For one thing, the Olympics were postponed for a year. Another difference from past events is that fans won’t be there to cheer on their favorite athletes. Tens of thousands of athletes, support staff, and journalists are expected to attend, but spectators have been banned from the venues. While debate continues on whether sports broadcasters will try to incorporate artificial crowd noise into the games, it makes me consider the role of spectators at the Olympic Games of the past.

The ancient Olympics also knew how to draw in crowds of men (women weren’t allowed). The stadium of Olympia could contain about 45,000 spectators and that in Nemea about 40,000. If they had the means, men would travel from far and wide to watch their favorite runners, boxers, wrestlers, horse racers, and javelin throwers. But the audiences didn’t just attend because they loved sports, they also knew that the Games were a good place to network.

In-between events, merchants, fortune-tellers, jugglers, and many others conducted business. Even philosophers and writers, like the historian Herodotus, sought out the large audiences with hopes of gaining fame. Politicians of course saw the occasion as a good opportunity for political propaganda.

While spectators were undoubtedly important ever since the ancient Games, most people would agree the value of sports is more than just the number of fans cheering on athletes. Although some sports stars, such as the charioteer Gaius Appuleius Diocles, who you’ll learn about in this issue, were out for fame, many athletes are spurred on by their love of the sport more than their adoring fans and money.

In this issue we explore the origins and passion people hold for popular sports such as football, golf, and boxing all around the world. But we also cover some terrifying sports you may be less familiar with, such as buzkashi, described as “blood-drenched polo, with a headless goat as the ball.” A less intense, but equally surprising sport you’ll learn about is lava sledding in Hawaii – we have an exclusive interview with the man behind this ancient sport’s comeback.

Remember how I mentioned that women couldn’t attend the ancient Olympics where men competed? They had their own! This issue guides you through the fascinating story of the Heraean Games, one of history’s best kept secrets.

Speaking of secrets and mysteries, we also cover the legends surrounding the Cwezi – were they African demigods or possibly visitors from another planet?


Become a member to view more OR login here
AO Magazine June 2021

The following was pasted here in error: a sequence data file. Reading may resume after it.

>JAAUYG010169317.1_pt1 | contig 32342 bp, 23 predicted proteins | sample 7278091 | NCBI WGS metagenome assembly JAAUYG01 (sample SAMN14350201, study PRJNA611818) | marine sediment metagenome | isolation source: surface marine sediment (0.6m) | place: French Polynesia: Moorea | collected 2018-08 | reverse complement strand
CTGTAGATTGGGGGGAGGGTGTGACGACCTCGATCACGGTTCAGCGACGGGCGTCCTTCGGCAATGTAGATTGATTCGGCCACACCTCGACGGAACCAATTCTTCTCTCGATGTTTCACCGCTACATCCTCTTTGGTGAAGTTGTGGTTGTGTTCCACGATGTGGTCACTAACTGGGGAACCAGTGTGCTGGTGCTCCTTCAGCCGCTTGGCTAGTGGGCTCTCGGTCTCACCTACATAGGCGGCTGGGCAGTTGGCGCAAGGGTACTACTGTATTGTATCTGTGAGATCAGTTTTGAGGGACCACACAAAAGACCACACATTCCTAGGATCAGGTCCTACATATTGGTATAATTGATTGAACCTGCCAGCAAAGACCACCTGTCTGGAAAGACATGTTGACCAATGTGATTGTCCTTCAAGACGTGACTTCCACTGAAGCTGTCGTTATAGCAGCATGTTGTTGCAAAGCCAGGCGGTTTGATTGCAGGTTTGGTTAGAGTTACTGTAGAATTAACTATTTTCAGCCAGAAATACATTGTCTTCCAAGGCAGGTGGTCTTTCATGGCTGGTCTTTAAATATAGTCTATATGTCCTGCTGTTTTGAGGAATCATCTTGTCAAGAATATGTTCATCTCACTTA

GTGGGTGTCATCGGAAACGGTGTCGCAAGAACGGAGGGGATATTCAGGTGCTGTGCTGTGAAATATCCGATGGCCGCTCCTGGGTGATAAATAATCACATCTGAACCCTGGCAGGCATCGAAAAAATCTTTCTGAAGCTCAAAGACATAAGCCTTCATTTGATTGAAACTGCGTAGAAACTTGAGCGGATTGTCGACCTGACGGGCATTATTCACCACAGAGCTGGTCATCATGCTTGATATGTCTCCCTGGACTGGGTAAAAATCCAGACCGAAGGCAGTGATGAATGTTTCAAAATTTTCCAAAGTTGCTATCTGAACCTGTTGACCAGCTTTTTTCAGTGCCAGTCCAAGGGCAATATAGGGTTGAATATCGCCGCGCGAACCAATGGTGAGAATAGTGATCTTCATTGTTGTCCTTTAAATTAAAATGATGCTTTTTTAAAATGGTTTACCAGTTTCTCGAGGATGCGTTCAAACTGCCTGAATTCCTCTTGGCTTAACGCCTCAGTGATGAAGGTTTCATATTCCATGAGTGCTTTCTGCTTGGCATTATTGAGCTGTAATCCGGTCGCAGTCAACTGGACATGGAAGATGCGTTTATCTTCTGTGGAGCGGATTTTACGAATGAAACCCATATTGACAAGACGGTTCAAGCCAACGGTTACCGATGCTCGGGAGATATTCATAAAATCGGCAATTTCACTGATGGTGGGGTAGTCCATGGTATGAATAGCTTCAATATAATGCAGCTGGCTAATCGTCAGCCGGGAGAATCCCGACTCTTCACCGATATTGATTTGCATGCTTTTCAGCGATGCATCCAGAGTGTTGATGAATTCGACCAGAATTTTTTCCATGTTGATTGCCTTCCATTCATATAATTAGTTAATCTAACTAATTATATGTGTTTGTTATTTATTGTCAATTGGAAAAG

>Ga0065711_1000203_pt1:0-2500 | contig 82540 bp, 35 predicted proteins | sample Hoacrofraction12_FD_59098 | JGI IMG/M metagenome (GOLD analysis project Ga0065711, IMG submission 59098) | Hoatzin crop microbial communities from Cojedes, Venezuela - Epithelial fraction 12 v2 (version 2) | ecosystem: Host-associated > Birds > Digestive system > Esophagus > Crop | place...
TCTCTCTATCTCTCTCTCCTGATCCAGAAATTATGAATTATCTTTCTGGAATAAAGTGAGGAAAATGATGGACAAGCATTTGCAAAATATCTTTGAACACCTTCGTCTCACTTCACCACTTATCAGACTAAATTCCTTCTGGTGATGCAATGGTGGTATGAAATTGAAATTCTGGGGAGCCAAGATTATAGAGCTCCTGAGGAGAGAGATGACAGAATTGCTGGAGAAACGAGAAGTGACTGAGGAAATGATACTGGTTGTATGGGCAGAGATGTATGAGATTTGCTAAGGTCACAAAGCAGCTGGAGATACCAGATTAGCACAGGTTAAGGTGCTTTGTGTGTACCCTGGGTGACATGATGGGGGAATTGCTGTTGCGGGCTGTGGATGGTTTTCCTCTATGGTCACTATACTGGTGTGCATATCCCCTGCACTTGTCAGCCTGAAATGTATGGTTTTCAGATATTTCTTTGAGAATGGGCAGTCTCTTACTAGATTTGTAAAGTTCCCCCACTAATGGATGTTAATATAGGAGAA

AO Magazine June 2021

The German-born American architect Ludwig Mies Van Der Rohe once said: “Architecture wrote the history of the epochs and gave them their names”. From the Classical and Hellenistic to the Romanesque, Renaissance and Baroque, each era has been defined and remembered for its awe-inspiring and monumental creations.

The story of architecture is, in fact, the story of humanity. Each architectural accomplishment reflects the social, economic and technological achievements in human history, and opens a window on the priorities, ambitions, power, and vision of civilizations past.

Architecture in ancient times frequently displayed a unification between the divine and mortal world. Monuments performed important practical functions, but they also held a symbolic role, serving as a link between the earth and the heavens. In many civilizations, the creative force applied in the practice of architecture was likened to the creative force of God himself.

In this issue, we journey through time and place to explore some of the world’s most impressive constructions, from the soaring ziggurats of Mesopotamia to the unique buildings of the Ancestral Puebloans in Mule Canyon, the magnificent stepwells of ancient India, and the jaw-dropping rock-cut tombs of Lycia. We also look at some of the greatest architectural tragedies – the burning of Notre-Dame de Paris and the destruction of Palmyra at the hands of terrorists– and examine latest progress to rebuild, revive, or simply remember these amazing historic sites.

While skyscrapers, suspension bridges, and now 3D-printed buildings are marvels of modern engineering, the key pioneering moments in architectural history have left a lasting impact on our buildings to his day, and have changed the shape of architecture for all time.


Become a member to view more OR login here